Morgen: I’m a Mac owner too (wouldn’t have anything else now) and whilst my handwriting is legible, it’s definitely slower than my typing (the advantage of being a secretary for over 20 years). What point of view do you find most to your liking: first person or third person? Have you ever tried second person?
Marla: Hmm. Not sure I would try second person. It seems cumbersome for suspense.
Morgen: I love it but yes, it only suits a certain type of writing, darker but really it can only go so far. There have been a couple of novels written like that (may be more) and I’ve been reading Jay McInerney’s ‘Bright Lights, Big City’ which is very gritty but at the same time tiring so I only read it in chunks. I’m planning on eBooking a second person anthology so we shall see how that goes.
Marla: I write in the third person, and admittedly do some head-hopping, although I always do a scene change when that takes place. I tried doing my new novel in a combination of first and third person. Unfortunately my critique group liked my writing better in third person, so I scrapped the first person idea. I enjoy reading first person novels and will probably try using that POV again sometime.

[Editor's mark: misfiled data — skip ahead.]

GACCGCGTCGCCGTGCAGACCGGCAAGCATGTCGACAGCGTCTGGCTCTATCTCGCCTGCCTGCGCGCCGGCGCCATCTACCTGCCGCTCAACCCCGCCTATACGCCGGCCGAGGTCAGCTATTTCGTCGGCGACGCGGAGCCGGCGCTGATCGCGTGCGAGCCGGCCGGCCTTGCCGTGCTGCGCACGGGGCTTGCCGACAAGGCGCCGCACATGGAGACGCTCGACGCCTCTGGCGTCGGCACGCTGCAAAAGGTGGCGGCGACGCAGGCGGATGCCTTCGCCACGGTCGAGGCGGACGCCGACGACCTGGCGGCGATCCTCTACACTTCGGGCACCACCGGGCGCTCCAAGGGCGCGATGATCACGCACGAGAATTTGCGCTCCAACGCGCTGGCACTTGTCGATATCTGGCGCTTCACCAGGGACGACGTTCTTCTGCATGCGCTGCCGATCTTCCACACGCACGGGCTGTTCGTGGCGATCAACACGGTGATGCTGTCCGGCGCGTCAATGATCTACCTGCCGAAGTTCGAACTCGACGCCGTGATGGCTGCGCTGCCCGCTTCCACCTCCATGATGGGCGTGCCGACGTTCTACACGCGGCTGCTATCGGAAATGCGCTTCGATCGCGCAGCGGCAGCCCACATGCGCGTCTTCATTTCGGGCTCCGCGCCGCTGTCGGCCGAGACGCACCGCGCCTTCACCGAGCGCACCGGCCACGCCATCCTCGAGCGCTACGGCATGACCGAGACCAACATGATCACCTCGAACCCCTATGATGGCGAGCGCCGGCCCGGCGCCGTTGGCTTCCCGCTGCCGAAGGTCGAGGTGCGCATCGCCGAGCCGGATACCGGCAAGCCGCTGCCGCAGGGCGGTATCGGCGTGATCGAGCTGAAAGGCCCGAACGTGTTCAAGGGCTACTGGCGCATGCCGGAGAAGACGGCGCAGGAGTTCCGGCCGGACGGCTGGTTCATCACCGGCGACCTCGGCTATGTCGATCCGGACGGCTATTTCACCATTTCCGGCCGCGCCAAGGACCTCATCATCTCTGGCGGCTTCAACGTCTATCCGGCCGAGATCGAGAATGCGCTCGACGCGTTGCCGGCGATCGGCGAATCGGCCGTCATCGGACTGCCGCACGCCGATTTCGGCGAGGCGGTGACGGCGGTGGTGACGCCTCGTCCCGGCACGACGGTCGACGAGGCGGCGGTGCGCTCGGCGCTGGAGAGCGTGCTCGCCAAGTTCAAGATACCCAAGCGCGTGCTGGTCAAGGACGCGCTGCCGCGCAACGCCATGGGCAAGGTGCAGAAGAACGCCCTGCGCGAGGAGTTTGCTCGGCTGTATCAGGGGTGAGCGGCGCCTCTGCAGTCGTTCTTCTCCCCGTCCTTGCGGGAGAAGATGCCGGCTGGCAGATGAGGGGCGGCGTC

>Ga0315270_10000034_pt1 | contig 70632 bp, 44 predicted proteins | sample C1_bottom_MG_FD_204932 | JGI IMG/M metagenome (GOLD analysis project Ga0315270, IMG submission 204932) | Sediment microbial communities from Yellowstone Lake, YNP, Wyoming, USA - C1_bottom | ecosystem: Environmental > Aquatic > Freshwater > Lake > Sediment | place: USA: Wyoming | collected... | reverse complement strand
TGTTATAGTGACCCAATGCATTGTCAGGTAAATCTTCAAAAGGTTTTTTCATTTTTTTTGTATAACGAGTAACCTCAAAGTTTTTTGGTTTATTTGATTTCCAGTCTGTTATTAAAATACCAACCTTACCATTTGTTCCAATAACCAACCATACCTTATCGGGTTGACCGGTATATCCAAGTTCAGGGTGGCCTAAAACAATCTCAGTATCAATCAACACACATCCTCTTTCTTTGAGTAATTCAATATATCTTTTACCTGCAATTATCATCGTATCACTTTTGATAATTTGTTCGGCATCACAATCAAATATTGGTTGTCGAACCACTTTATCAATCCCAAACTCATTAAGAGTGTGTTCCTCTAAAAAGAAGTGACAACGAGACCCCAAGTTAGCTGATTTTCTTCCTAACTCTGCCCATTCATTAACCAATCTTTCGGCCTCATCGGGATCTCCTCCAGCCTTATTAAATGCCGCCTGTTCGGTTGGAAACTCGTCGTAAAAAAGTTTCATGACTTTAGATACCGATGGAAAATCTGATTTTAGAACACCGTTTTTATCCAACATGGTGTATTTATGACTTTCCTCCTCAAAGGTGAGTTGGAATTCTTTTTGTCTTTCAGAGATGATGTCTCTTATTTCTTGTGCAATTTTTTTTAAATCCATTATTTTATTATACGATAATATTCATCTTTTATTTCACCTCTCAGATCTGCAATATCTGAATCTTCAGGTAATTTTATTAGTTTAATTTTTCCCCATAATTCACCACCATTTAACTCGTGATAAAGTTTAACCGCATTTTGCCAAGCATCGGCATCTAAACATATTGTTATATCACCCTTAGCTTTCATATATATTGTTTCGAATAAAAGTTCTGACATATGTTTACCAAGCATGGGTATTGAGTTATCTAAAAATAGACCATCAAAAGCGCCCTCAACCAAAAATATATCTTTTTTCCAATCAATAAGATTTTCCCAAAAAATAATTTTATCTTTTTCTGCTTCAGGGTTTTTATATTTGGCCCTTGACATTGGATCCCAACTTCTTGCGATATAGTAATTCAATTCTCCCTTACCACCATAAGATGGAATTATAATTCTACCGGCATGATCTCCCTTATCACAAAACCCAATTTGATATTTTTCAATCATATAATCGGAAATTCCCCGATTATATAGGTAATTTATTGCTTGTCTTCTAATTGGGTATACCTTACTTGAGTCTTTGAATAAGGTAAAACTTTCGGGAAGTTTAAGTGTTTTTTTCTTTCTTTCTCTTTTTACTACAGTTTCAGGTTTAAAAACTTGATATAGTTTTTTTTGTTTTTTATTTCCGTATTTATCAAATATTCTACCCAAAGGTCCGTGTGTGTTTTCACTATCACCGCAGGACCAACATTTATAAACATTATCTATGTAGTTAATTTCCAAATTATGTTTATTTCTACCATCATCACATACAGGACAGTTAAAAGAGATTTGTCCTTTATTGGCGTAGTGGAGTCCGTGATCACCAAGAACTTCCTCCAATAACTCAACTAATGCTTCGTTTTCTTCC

Morgen: Apparently first person present tense has been very popular recently but flooded the market so agents are now tired of it. I spoke to a couple of agents recently who said you can’t beat third person past tense. Do you have pieces of work that you think will never see light of day?
Marla: One or two short stories.
Morgen: What’s your favourite / least favourite aspect of your writing life?
Marla: The best aspect has to be getting positive feedback from my group of writer friends. Or any reader. It’s quite a rush to entertain people, to actually take them to another place of your direction. Least favorite is having to make a major storyline overhaul due to an error in my research or thought process.
Morgen: Oops. At least you realise.
Marla: Another problem is getting enough quiet time in which to write.